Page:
I first recommend you look at buying smaller cuts of meat and portioning out smaller portions if you are doing double your palm size regularly. Chances are your total calories are your dinner meal could be setting you up for being out of whack for the entire day.

I recommend you top out at 4 ounces for females and 6 ounces for males of protein at dinner. That is my ultimate upper limit. The rest of your plate should be lots of veggies and some high fiber carbohydrates. Keep in mind too that if you eat more protein than your body needs, you are going to pack it in as fat.


Is animal or vegetable protein better?

Go more for the vegetable protein sources since we know they do better for hunger and fullness. Research has compared them back-to-back. People end up feeling more satisfied with their meals eating the same amount of vegetable proteins as animal proteins. You can do a combination of animal and protein too.

Give vegetable proteins a chance if you haven’t tried them. Even one or two meals a week with vegetable proteins like a bean soup, eggs, or nuts have awesome benefits.

Here are some proteins to bulk up your meals to easily get to the recommended palm size minimum.

ANIMAL SOURCES (1 ounce lean protein equivalents)

1 oz turkey or chicken, skin removed
1 oz fish (Salmon, swordfish, herring, flounder, sole, scrod, cod, etc.)
1 oz lean beef or pork (flank steak, London broil, tenderloin, roast beef)
1 oz canned tuna in water
1 oz shellfish (clams, lobster, scallop, shrimp)

VEGETABLE SOURCES (1 ounce lean protein equivalents)

3/4 cup Cottage cheese, nonfat or low-fat
1 egg (can just use egg white)
1/4 cup egg substitute
1 oz fat-free or low-fat cheese
1/4 cup beans, cooked (black beans, kidney, chick peas or lentils):
1/4 cup baked beans, refried beans
1/2 ounce nuts (7 walnuts, 24 pistachios, 12 almonds)
1 tablespoon nut butter spread (peanut butter, almond butter)
2 tablespoons hummus
1/2 ounce seeds (pumpkin, sunflower roasted)
1/4 cup tofu (2 ounces)
1 soy or bean burger patty (4 ounces)
1/4 cup roasted soybeans or edamame without the shell
1 oz. tempeh, cooked
½ cup Greek yogurt or high-protein yogurt (avoid regular yogurt as too much sugar for the protein in regular yogurt)
¼ cup plus tablespoon high protein granola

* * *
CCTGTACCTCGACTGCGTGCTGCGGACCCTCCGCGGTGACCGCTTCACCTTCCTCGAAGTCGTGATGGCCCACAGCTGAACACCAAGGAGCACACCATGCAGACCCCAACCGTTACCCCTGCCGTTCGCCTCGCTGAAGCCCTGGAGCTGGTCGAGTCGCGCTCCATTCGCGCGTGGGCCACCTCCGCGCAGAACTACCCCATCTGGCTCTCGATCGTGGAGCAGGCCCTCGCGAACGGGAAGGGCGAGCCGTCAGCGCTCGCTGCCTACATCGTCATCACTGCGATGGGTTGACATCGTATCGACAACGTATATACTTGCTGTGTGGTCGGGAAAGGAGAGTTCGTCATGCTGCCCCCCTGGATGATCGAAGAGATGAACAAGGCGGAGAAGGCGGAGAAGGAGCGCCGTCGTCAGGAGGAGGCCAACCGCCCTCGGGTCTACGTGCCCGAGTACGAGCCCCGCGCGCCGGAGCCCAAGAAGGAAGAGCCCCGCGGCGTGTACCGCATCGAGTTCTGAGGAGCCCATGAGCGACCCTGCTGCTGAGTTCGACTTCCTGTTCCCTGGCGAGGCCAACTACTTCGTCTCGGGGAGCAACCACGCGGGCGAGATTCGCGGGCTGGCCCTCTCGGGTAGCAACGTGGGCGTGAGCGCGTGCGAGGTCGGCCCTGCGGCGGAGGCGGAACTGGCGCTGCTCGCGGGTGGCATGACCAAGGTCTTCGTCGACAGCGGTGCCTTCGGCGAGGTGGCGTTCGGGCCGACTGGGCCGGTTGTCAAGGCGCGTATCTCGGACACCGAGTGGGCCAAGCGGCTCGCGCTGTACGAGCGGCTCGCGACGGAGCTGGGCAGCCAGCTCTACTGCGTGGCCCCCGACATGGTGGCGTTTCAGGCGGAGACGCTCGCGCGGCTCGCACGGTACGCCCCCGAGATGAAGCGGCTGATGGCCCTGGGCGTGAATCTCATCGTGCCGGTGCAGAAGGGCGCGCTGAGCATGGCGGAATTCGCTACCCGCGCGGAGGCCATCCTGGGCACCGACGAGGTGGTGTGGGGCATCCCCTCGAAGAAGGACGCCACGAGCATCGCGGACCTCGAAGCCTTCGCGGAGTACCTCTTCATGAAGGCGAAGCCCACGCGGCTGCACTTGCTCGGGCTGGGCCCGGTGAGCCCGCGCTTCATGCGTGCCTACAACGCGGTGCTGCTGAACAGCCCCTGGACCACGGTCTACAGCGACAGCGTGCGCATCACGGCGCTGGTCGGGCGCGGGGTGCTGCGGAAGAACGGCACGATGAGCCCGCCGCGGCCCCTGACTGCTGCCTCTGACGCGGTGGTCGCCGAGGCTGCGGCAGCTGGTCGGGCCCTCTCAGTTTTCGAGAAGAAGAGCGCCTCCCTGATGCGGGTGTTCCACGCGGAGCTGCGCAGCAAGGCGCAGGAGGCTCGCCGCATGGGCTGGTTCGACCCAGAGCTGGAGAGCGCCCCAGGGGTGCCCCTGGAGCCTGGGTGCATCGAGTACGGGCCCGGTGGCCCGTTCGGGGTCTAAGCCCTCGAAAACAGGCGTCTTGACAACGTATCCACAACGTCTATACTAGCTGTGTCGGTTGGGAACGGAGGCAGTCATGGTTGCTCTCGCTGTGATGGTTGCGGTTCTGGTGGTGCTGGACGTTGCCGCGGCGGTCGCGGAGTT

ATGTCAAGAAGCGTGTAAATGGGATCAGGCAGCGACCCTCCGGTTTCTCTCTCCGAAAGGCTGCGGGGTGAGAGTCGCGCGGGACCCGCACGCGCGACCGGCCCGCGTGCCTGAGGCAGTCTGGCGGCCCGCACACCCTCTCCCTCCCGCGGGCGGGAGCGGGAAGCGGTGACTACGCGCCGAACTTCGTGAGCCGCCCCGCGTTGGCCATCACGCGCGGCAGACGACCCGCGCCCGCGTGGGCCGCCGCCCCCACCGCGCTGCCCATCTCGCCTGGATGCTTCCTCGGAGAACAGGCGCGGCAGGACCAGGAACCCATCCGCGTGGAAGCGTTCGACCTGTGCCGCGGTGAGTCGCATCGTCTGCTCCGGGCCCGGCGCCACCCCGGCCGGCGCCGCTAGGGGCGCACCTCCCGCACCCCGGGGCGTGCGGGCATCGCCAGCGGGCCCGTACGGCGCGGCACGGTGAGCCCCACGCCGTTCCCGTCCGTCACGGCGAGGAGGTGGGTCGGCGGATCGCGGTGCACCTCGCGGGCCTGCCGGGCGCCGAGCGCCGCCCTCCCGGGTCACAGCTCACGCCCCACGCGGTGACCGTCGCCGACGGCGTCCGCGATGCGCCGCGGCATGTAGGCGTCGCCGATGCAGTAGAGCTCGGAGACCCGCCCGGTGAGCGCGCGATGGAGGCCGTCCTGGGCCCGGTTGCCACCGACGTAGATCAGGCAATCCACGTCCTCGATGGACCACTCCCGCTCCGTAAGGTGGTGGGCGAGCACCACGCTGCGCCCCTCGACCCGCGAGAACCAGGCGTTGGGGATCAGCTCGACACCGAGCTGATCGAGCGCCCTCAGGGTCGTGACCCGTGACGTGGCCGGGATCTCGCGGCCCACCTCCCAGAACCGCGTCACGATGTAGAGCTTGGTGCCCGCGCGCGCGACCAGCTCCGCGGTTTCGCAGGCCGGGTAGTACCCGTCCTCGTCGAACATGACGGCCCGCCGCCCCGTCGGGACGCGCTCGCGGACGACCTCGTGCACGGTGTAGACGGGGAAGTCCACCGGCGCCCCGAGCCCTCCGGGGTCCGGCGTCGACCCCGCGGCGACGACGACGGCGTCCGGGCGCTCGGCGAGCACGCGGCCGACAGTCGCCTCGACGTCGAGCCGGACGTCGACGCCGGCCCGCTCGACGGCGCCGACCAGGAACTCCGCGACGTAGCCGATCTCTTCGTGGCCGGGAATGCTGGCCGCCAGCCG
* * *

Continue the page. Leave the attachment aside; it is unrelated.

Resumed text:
High Protein Breakfast Ideas

Breakfast is the meal most struggle to get enough protein at.  Here are some quick ideas to try out that have 20 – 25 grams of protein:

Breakfast Bean Burrito: Fill a corn tortilla with two scrambled eggs, 1/4 cup diced sautéed onions, and 1/4 cup of black beans. Then top with a tablespoon of pico de gallo (or more to taste).

High-Protein Oatmeal: Cook 3/4 cups of dry oatmeal with 1 1/4 cup of skim milk. Add 1/2 cup frozen wild blueberries and 1/4 cup of chopped walnuts. Sprinkle with cinnamon and drizzle with honey.

Breakfast Parfait: combine 1 cup Greek low-fat vanilla yogurt, with half a chopped apple and an ounce of chopped almonds. Top the parfait with a dusting of cinnamon  and a drizzle of honey.

Berry Smoothie: blend together 1 cup Greek low-fat vanilla yogurt, 1 cup frozen berries (strawberries and mango are my favorite), 1/4 cup orange juice, 1 leaf kale torn into pieces, 1/4 cup silken tofu until smooth.  Eat with a hard boiled egg and skip the tofu in the smoothie.  Note: for most blenders let the frozen berries sit on the counter for 30 minutes or take out from the freezer into the refrigerator the night before.  Straight from frozen is often too hard to blend to a smooth texure.

I am a mother of 4, active in my church and community, and passionate about making food food fun, high energy and fascinating. I have no extra time to be slaving away in the kitchen or going to special markets for unusual ingredients and I doubt you do either. I will never ask you to eat food you don’t love. Read more >>